My fortune has continued into Spring Break with a tour of the midwest with alto and soprano master Steve Wilson. Mr. Wilson is one of the preeminent saxophonists in jazz, having worked with everyone from George Duke to Chick Corea. I've known Wilson for over two decades; we worked extensively with bassist Buster Williams for years. This quartet features bassist Ugonna Okegwo and the incredible Bill Stewart on drums. It's a high energy group that can swing hard but also journey to esoteric stratospheres. So far, we've played
Kalamazoo, Cleveland( my former employer, vocalist Vaness Rubin, surprised us by sitting in on Sunday night at NIghttown), and a clinic at Community High School in Ann Arbor, Michigan( we are doing an educational residency here). Our next stops are The Green Mill in Chicago, and Columbia, Missouri. Wilson, Okegwo, and Stewart are at the top of their game. I know I'm technically on stage with them, but I feel more like I have the best seat on the house. It's very inspirational. Maybe we'll see you in Chicago, or Columbia, MO? 

Friday, March 13, 2015

RIP Lew Soloff


I was sorry to hear of the sudden passing of trumpet great Lew Soloff. I was fortunate to share the bandstand with him a number of times; with his band, Lonnie Plaxico's band, and the Mingus Band. Soloff was always very friendly and garrulous; he always seemed to have a joke or a story to tell. He knew I played trumpet so he would always talk trumpet; " What do you think of this mouthpiece with this horn?" " I didn't really get a good warm-up today..."  Soloff was well known as one of the best lead players, as well as a great soloist; he was an important part of the classic band Blood, Sweat, and Tears. ( Actually, come to think of it, his solo on " Spinning Wheel was one of the first solos I tried to transcribe...although it was way beyond my range.....)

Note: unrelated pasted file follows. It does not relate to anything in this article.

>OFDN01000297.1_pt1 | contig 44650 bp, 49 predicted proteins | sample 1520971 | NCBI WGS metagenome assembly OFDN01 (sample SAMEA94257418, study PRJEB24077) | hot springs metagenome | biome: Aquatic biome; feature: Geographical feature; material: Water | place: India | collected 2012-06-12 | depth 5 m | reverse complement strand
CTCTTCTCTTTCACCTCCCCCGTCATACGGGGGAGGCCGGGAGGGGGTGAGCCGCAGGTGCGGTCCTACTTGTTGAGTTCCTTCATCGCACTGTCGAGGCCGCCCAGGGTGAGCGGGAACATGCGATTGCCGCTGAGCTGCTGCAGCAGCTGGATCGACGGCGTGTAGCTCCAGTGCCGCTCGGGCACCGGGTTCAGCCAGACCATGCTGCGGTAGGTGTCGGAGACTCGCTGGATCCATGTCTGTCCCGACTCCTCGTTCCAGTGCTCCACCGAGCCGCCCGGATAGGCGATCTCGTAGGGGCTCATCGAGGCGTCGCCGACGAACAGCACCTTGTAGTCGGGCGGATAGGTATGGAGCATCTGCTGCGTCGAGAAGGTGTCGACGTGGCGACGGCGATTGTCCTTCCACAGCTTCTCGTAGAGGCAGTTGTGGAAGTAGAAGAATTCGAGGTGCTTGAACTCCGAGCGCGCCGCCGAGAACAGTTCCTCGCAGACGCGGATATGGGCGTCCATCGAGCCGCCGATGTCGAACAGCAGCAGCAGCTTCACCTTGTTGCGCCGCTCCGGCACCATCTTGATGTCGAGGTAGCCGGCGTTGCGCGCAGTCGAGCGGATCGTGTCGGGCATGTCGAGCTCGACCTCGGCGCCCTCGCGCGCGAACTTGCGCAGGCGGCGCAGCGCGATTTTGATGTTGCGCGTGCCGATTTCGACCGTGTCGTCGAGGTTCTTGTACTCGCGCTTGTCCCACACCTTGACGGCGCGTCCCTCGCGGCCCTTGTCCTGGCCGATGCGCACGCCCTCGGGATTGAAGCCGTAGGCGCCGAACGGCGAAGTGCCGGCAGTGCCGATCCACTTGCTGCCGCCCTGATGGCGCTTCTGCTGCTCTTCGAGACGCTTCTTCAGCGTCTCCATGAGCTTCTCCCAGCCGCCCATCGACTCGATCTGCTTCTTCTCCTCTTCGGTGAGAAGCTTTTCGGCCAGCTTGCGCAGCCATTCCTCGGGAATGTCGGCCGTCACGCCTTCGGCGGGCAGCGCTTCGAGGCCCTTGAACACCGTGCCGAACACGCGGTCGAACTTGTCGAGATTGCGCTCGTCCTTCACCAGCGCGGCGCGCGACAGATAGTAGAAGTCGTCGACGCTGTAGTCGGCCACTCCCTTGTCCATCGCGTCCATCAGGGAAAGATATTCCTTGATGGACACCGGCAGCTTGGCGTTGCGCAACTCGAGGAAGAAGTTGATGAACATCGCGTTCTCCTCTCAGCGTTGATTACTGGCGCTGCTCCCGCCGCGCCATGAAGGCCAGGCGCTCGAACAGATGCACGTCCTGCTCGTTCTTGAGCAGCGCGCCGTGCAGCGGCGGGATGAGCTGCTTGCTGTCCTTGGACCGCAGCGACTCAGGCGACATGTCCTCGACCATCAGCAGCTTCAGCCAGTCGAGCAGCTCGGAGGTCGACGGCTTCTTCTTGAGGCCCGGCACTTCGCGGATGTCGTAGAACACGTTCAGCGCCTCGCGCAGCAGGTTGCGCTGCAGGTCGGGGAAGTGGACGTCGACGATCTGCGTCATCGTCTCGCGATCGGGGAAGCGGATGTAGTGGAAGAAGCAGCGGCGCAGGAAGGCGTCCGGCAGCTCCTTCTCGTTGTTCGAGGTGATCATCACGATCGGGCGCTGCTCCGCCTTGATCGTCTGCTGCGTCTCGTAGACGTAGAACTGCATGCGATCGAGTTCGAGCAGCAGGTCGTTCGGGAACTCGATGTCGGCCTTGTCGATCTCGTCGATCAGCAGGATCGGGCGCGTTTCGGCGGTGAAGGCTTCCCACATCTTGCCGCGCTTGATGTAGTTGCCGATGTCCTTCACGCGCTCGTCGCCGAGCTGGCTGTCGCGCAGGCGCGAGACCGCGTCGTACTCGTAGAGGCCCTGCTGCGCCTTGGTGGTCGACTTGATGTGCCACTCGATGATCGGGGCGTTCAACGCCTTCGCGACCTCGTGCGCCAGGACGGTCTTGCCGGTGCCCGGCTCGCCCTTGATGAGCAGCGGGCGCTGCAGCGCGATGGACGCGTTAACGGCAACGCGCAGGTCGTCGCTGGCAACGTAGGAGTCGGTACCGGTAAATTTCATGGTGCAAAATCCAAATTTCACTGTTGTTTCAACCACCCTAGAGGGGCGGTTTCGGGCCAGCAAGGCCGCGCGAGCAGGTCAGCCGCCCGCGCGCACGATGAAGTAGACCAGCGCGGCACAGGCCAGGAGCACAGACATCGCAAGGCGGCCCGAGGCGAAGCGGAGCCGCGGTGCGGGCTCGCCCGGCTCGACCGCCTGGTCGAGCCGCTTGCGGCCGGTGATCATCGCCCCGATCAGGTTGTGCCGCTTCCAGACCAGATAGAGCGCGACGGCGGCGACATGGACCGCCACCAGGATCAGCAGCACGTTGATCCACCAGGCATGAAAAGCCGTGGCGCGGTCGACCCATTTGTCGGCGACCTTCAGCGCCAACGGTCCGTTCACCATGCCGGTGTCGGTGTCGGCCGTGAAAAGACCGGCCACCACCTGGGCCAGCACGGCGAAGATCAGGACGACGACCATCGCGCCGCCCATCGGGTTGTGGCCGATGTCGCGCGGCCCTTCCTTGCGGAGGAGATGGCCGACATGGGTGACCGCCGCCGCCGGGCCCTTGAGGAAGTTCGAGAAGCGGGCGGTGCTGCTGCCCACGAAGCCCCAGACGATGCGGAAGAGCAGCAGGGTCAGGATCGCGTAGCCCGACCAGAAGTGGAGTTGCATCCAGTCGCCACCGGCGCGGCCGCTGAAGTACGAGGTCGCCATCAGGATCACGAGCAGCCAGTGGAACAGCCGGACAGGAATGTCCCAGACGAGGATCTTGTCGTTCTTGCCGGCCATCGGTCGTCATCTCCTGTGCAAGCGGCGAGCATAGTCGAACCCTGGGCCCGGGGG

I remember a great story Soloff told me during a break from rehearsing with the Mingus Band. Soloff had chipped his tooth, and decided to go to the dentist, but Lew being Lew, he brought his trumpet to the dentist. He wanted to see if the chipped tooth had an effect on his playing. " I picked up the horn and played up to a triple D, full voice…" Soloff explained. " But I decided that I didn't really need that kind of range, so I let the dentist fix the tooth." Soloff was one of the greats and he will be missed. RIP , Mr. Soloff.


Sunday, March 8, 2015

Hal Galper Masterclass: " Masters Need To Play With Students"

The great Hal Galper
Portland State was recently lucky to have the great pianist and educator Hal Galper for a masterclass. Galper paid his dues as a member of the Cannonball Adderly group for three years and then the Phil Woods group for about ten years. He's made some great albums as a leader ("Speak With A Single Voice" being my favorite) and has been working steadily with his trio of Jeff Johnson on bass and John Bishop on drums for many years. Galper has also written a number of great books on jazz, including " The Art Of Comping" and " Forward Motion."